France started 2020 with a judgement of the European Court of Human Rights on 30 January. In this decision, considered “historic”, the ECHR concluded there is a “structural problem” within the prison system and called on authorities to put an end to the overcrowding and degrading detention conditions.
By March, the coronavirus had spread throughout the world. There was increasing concern and prisons were regarded as a potential epicenter of the pandemic. The number of incarcerated people in France rose to 72,575 for 61,000 places. Sometimes, three or four prisoners had to share a cell in rundown facilities.

Early release measures, combined with a decrease in legal proceedings, contributed to a considerable decline in the prison population, something for which observers, civil society organisations and prison staff had been advocating.
In May, the country had more spaces than prisoners. Nevertheless, this unprecedented ratio in the recent history of the prison administration disregarded the existing disparities: some jails were still seriously overcrowded.

Visits, and the vast majority of activities, were suspended during the first lockdown between 17 March and 11 May. Families of incarcerated people were concerned about the breakdown of family ties, the increased isolation of prisoners and the impact of the restrictions on their mental health.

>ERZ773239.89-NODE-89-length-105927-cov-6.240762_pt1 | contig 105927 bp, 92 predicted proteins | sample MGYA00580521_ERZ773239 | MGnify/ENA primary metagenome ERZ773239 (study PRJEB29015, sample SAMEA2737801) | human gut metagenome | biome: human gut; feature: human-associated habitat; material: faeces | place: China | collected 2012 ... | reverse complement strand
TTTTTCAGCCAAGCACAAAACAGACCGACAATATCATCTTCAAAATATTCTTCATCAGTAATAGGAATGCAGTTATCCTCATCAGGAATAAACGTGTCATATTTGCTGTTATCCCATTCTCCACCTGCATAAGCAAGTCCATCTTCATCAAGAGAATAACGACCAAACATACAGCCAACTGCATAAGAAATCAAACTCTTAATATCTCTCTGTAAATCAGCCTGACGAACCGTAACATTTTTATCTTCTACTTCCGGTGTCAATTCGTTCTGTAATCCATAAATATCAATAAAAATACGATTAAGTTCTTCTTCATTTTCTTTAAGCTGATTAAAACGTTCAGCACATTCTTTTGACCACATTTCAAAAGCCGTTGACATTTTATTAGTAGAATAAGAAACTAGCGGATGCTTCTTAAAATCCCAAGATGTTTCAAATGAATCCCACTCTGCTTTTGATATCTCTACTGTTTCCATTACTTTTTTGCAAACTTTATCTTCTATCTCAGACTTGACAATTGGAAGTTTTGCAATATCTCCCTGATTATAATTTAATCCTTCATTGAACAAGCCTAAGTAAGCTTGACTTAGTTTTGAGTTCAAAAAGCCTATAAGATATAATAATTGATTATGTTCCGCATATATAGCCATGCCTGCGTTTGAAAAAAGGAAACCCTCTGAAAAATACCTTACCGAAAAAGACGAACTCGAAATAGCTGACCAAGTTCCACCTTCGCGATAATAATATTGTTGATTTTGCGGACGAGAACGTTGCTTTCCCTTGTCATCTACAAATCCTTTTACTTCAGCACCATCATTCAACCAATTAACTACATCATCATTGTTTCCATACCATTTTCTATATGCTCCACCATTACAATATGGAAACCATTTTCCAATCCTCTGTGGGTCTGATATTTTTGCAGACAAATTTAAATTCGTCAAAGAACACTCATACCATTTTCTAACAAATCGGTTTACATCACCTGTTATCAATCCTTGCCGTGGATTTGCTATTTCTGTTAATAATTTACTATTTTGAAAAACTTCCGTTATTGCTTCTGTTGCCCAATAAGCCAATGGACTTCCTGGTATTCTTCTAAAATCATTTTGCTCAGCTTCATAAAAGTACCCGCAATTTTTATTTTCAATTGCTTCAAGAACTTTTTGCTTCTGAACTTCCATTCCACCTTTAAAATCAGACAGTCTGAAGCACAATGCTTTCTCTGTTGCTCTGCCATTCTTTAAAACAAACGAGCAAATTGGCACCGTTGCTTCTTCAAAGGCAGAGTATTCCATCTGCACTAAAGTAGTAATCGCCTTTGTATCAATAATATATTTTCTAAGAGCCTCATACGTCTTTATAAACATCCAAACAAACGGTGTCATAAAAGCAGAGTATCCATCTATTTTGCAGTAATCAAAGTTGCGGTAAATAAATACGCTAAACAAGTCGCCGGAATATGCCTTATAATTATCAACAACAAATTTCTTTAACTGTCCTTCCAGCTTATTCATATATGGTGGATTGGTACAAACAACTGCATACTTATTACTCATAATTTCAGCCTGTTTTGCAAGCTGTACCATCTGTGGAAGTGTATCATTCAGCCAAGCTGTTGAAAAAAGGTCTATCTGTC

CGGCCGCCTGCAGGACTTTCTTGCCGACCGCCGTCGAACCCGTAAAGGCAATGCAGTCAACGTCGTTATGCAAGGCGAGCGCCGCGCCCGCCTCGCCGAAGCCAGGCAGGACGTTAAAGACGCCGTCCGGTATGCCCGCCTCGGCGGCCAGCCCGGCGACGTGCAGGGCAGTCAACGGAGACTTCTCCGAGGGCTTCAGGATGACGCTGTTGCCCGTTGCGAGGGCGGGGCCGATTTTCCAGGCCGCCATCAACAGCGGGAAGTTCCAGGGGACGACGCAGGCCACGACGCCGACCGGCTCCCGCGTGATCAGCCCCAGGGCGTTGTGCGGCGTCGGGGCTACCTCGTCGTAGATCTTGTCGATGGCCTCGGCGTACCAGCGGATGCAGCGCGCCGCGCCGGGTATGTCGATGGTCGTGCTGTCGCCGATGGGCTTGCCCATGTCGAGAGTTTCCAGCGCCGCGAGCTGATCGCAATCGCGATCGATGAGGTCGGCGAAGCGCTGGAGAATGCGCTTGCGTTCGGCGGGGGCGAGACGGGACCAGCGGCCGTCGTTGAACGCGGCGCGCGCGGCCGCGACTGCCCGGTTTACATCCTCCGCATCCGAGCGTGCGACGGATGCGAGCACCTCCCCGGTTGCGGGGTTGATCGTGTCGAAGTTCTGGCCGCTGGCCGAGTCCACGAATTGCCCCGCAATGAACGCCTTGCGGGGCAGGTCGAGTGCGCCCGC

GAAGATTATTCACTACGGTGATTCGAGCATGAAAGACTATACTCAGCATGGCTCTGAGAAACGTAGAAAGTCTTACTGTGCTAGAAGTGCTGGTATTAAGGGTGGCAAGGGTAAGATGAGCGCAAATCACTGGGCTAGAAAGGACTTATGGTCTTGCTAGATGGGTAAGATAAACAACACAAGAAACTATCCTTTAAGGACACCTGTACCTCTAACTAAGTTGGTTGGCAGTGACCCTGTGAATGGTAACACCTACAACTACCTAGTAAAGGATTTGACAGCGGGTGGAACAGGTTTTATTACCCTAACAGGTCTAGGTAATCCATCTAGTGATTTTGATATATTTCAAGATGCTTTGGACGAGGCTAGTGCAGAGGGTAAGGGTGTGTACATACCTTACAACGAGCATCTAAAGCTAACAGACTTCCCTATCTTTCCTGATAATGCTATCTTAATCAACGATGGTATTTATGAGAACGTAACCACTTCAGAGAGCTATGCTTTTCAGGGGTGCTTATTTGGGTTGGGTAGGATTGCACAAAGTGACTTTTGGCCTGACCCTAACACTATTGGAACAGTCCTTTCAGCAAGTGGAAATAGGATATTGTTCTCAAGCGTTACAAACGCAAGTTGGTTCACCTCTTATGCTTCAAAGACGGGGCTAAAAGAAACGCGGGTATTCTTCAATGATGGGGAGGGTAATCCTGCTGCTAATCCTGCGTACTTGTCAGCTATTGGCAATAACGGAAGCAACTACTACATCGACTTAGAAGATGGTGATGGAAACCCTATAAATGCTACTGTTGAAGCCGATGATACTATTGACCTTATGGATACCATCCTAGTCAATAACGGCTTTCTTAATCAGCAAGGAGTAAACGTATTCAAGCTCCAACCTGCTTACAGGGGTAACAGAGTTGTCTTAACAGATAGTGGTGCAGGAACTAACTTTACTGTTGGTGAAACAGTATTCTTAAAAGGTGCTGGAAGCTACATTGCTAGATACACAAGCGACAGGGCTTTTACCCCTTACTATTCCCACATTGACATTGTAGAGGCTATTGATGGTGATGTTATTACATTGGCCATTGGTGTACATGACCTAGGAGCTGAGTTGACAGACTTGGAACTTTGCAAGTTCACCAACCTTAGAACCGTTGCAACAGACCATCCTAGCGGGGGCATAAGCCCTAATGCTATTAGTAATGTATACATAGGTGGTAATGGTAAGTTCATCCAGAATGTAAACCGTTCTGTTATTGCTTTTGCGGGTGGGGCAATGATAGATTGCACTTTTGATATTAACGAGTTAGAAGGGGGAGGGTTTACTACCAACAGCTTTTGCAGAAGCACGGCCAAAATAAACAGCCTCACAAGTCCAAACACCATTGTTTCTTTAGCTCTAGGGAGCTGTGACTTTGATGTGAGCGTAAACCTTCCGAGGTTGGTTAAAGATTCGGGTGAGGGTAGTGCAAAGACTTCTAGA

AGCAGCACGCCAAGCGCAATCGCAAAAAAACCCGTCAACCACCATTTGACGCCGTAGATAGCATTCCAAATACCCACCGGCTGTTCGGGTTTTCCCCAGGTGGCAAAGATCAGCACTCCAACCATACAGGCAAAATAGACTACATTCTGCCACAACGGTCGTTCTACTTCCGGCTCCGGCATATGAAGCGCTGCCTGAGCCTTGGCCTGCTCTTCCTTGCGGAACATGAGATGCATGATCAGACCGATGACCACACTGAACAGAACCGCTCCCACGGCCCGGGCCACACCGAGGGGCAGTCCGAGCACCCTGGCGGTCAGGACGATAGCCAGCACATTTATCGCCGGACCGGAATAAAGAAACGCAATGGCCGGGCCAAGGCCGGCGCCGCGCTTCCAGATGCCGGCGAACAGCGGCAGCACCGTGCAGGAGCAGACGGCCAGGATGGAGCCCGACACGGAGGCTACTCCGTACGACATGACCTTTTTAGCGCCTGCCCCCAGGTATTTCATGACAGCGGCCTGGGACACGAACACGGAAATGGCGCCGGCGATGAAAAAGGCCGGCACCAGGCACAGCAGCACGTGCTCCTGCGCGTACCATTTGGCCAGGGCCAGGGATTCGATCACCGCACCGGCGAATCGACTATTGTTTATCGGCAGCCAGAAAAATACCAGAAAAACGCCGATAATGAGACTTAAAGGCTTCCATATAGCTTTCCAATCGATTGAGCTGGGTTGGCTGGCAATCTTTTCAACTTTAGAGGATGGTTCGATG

In July, Eric Dupond-Moretti, a lawyer known as an “Acquittator”, was appointed by the government to replace Nicole Belloubet as Minister of Justice (Garde des Sceaux), a nomination which worried some judges. Adeline Hazan’s term as General Inspector of Confinement Centres (Contrôleuse générale des lieux de privation de liberté, CGLPL) was coming to an end. The position remained vacant for three months. The president of the Republic recommended Dominique Simonnot, former court reporter for “Canard Enchaîné” and Parliament approved her nomination on 13 October.

When the second wave of the pandemic started, visits resumed but the strict health measures weighed heavily on visitors and their loved ones. The atmosphere was described as detrimental. Christmas time, an especially tough period for prisoners, was expected to be difficult: the receipt of food parcels was reduced; parent-child reunions, normally organised by some facilities, were cancelled. The number of prisoners began to rise again. This growth, which has been noticed since the start of the summer, shows that the decrease in the prison population was just temporary.

Country population



Type of government

semi-presidential regime

Human Development Index




Homicide rate (per 100,000 inhabitants)